"Casino" is one of my least favorite Martin Scorsese films. For one thing, too much of it reminded me of "GoodFellas" revisited and why Scorsese would want to revisit what many claim was the finest film of the 1990s was beyond me. It also proved, after witnessing film critic John Bloom's (also known in some circles as Joe Bob Briggs) performance as an inept Las Vegas casino employee, that he is a good film critic and a fine satirist.

The inspiration for the lead character in "Casino," Sam "Ace" Rothstein (played by Robert DeNiro, who also starred in "GoodFellas"), was onetime Chicago bookmaker Frank "Lefty" Rosenthal who ran four Las Vegas casinos in the 1970s and who, I have just learned, died earlier this week of a heart attack at his home in Miami Beach, Fla. He was 79.

Let's see how the two characters compared. Both Rosenthal and the fictional Rothstein survived car bombs. The film opens with Rothstein leaving a restaurant, going to his car, turning on the ignition and boom! On Oct. 4, 1982, Rosenthal finished eating at a Tony Roma's in Las Vegas when he got into his Cadillac, turned on the ignition and a bomb exploded.

Both demanded the best in customer service. Rothstein dictated the number of chocolate chips that should be in each cookie served in his casino and, according to Rosenthal's former attorney and now Las Vegas Mayor Oscar Goodman, when Rosenthal was walking through the Stardust casino and saw a cigarette butt on the casino floor, he picked it up himself -- then fired the person who was responsible for cleaning the area.

There is a scene in the film where Rothstein deals harshly with someone he caught trying to cheat. In an interview with the Miami Herald, Rosenthal said he ordered his security men to crush the right hand of a man he caught cheating at cards. "He was part of a crew of professional card cheats, and calling the cops would do nothing to stop them, so we used a rubber mallet -- metal hammers leave marks, you know -- and he became a lefty," Rosenthal was quoted as saying in the 2005 interview.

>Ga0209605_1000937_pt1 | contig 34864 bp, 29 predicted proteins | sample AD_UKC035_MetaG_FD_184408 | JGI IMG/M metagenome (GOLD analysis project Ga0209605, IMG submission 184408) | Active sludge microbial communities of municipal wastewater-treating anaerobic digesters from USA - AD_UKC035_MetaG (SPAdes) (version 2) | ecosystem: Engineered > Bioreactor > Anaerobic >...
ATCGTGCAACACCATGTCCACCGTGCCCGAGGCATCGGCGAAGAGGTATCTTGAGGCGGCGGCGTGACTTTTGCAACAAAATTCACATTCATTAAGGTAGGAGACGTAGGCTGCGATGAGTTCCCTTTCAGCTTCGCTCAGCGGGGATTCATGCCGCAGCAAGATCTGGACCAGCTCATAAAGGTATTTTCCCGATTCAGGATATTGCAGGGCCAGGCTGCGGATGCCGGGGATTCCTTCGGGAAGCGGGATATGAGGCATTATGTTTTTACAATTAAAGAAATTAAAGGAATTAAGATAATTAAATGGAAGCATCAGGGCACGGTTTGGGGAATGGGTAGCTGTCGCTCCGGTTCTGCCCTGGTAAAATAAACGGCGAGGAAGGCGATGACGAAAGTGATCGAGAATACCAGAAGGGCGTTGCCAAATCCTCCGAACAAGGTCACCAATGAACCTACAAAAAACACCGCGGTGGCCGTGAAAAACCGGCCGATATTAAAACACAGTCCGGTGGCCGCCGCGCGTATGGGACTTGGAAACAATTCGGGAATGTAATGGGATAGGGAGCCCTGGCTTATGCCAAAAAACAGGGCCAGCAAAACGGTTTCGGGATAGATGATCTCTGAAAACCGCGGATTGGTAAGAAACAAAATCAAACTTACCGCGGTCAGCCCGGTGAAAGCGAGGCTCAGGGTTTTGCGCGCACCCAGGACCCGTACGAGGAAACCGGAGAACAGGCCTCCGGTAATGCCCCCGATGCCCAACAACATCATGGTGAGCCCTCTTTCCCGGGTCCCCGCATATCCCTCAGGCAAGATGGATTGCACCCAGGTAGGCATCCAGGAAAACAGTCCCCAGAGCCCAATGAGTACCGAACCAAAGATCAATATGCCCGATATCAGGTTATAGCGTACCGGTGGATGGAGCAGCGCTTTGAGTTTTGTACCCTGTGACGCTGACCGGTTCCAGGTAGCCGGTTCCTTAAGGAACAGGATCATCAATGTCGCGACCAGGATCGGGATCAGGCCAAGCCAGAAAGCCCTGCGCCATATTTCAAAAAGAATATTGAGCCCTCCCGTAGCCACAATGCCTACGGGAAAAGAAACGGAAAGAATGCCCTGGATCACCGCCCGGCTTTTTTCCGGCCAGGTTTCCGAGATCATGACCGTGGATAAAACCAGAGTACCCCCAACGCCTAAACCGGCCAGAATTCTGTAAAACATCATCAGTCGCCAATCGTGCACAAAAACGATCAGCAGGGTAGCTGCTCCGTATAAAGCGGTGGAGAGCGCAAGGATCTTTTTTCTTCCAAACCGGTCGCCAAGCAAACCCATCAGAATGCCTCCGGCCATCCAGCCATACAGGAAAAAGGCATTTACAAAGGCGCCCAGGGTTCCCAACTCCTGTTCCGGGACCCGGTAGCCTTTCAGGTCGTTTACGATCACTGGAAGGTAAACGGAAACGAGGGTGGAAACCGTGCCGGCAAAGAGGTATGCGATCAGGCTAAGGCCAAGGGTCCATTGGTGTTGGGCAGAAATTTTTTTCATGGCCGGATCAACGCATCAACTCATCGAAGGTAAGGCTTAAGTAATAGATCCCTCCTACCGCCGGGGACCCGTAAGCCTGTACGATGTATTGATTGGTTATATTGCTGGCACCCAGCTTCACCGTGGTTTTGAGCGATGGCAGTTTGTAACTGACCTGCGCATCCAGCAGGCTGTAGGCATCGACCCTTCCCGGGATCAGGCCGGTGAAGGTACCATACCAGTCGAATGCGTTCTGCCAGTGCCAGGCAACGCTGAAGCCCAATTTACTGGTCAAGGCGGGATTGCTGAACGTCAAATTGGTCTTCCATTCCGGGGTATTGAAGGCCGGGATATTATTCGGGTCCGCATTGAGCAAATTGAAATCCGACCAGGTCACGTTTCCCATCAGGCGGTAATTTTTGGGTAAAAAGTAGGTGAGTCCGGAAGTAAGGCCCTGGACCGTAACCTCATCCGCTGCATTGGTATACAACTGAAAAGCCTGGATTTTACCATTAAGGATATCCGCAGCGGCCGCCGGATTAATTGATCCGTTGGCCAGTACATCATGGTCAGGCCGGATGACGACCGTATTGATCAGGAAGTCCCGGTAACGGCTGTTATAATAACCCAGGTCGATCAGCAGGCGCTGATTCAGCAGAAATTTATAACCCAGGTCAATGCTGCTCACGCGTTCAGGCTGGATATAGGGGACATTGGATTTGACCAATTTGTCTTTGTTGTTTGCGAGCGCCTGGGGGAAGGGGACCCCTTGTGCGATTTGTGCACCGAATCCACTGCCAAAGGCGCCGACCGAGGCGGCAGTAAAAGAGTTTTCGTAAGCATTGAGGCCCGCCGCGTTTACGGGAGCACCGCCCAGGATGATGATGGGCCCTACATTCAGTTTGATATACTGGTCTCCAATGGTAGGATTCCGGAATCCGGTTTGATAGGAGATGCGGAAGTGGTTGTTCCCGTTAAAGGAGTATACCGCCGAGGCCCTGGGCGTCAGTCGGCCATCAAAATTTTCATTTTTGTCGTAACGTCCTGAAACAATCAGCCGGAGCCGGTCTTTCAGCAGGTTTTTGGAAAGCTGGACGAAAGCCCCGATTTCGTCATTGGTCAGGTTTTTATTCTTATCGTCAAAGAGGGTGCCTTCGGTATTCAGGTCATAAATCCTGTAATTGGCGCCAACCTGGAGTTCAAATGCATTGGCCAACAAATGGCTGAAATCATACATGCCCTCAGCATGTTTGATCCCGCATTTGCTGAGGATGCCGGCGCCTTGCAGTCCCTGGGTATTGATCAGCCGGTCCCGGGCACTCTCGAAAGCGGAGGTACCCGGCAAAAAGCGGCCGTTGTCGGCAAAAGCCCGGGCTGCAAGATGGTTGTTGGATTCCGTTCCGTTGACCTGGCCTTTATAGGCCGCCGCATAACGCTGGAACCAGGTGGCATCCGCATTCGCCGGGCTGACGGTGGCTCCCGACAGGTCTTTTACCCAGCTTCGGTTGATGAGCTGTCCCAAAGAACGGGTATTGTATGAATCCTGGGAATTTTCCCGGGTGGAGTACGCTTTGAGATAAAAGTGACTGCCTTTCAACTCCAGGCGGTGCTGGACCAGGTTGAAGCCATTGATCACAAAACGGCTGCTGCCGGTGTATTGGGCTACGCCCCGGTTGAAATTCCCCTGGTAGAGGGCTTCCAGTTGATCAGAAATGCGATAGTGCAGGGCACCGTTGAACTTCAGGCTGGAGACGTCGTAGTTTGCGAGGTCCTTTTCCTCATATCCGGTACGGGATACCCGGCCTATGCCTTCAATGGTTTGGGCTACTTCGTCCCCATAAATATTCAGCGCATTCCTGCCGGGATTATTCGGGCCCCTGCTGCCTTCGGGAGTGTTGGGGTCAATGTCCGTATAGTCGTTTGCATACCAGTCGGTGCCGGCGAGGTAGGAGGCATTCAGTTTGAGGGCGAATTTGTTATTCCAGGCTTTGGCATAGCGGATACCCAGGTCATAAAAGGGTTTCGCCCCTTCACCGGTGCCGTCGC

Rosenthal hosted his own local TV talk show. So did Rothstein in Scorsese's film. In the movie, Rothstein marries Ginger McKenna (wonderfully portrayed by Sharon Stone), a statuesque blonde and former stripper whom he divorced after learning of her affair with Nicky Santoro (Joe Pesci, another "GoodFellas" alumnus), a former friend from Chicago who had relocated to Las Vegas. In 1969, Rosenthal married Geri McGee, a statuesque blonde and former stripper whom he divorced after learning of her affair with Anthony "Tony the Ant" Spilotro, a former friend from Chicago who had relocated to Las Vegas.

There are many other similarities but I won't go into them now. The similarities are not coincidental. Nicholas Pileggi, who wrote the book that became "GoodFellas," wrote a nonfiction book on Rosenthal's life called "Casino," which became the inspiration for Scorsese's film (and probably explains its similarities to "GoodFellas").

On this date in

1793 Marie Antoinette was guillotined.

1859 John Brown led a raid on Harper's Ferry, W. Va.

1869 The Cardiff Giant hoax was exposed.

1875 Brigham Young University was founded.

1915 Margaret Sanger founded Planned Parenthood.

1923 Walt and Roy Disney founded the Walt Disney Company.

1940 The Warsaw Ghetto was established.

1946 Ten Nazi war criminals condemned during the Nuremberg trials were hanged.

1964 China detonated its first atomic bomb.

1973 Henry Kissinger and Le Duc Tho, who negotiated a cease-fire in the Vietnam War, were named winners of the Nobel Peace Prize; Tho declined the award.

1978 Pope John Paul II was elected.

1984 Desmond Tutu was awarded the Nobel Peace Prize.

1987 Rescuers freed Jessica McClure, an 18-month-old girl who had been trapped in an abandoned well for 58 hours in Midland, Texas.